This is the driver changeover point for route 493, a manoeuvre swiftly completed allowing a new contingent of passengers to board. One has three large bags, which is slightly optimistic in the circumstances, and makes a not exactly hilarious comment about Tooting being the other way when he hears a car horn outside. Immediately across the River Wandle we pass the site of Wimbledon FC's original stadium, now very much flats, although the six constituent blocks are at least named after former players, managers and a chairman. On the back seat of the bus a father is busy indoctrinating his five year-old son into The Football, drilling into him "the last time we were in the 4th round" and "that time we beat Cardiff". Crossing the District line we pass a long thin Waitrose (and a long thin car park) hemmed in beside the railway, because 21st century building land round here was evidently scarce. Which brings us to Wimbledon proper, and a minor tour of the one-way system whilst almost entirely avoiding the main shops.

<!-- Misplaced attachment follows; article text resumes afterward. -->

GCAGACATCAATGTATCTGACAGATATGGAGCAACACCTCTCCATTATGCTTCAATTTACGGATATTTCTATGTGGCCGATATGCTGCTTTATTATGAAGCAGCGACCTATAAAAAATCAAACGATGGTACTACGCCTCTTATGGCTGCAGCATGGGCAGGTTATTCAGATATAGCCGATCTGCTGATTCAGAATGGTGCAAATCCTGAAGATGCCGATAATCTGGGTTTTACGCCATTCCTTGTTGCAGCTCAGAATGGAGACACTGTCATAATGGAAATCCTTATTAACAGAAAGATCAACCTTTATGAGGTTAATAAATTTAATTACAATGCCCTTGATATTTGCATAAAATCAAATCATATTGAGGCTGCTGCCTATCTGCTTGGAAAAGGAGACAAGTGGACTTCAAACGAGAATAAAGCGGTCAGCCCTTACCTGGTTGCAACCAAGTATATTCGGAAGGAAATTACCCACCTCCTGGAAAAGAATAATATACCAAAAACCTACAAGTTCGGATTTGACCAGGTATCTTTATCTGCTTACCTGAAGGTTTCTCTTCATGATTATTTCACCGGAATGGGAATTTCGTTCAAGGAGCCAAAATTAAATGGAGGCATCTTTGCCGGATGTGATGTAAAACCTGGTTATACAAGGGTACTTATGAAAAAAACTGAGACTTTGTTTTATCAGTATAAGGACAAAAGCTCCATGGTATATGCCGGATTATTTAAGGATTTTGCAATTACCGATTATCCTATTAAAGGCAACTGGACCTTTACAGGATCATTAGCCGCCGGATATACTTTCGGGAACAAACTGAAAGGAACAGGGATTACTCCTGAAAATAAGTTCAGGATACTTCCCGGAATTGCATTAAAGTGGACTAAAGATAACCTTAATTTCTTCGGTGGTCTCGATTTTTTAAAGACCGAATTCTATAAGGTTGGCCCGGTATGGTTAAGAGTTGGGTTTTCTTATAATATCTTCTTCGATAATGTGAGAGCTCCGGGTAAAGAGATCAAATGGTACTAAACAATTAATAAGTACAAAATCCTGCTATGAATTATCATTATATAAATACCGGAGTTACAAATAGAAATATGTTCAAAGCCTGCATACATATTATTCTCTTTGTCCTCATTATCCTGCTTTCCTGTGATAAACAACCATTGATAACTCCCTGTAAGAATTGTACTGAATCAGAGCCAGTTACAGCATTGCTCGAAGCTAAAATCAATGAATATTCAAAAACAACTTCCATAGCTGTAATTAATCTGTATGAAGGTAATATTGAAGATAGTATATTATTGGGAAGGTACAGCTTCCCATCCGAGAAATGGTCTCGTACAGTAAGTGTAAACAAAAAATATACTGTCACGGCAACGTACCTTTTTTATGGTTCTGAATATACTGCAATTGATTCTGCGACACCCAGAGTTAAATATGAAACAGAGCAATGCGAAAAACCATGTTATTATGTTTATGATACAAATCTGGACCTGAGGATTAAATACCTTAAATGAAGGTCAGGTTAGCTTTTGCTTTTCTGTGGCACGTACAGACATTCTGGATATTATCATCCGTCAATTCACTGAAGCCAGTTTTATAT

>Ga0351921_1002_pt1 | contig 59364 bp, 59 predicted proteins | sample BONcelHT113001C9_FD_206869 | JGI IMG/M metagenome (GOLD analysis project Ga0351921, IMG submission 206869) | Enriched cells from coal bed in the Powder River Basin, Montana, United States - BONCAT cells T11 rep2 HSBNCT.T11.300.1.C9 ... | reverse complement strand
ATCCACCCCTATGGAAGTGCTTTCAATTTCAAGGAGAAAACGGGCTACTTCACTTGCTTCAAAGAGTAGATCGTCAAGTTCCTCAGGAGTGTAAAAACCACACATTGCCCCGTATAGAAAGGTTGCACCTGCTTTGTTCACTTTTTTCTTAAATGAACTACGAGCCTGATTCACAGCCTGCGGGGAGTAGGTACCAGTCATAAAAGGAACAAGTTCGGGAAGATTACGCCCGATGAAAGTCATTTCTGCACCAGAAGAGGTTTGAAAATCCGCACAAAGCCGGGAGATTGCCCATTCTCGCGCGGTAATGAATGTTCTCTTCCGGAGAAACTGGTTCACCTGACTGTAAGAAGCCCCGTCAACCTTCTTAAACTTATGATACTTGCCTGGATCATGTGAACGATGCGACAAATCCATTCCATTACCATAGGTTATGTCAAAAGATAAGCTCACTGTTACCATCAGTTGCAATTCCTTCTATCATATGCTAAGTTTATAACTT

Elys: Wimbledon's independent department store landed on St George's Road in 1876, and hasn't stumbled yet. Elys could still be 1996 inside, in a good way, if you'd ever feared that the traditional department store experience had disappeared. In prime position on the ground floor are the smellies, and the immaculate ladies who'd like to tempt you to buy a bottle, along with seasonal reductions on unfashionable hats and a selection of Spanx power panties. Those interested in children's footwear should make a beeline for the Tots To Teens Shoe Lounge, while the facially substandard may have need of the Eye Candy Brow and Lash Bar. Valentine's giftware is at half price or less on the second floor (in most cases you can see why), alongside the Pots & Pans department whose finest wares hang from the ceiling in a metallic cloud. Watch out too for the full-size Lego R2D2 at the top of the escalator, and perfectly folded piles of on-brand knitwear, and the helpful staff in smart jackets - you don't get anything like the Elys experience sat shopping online.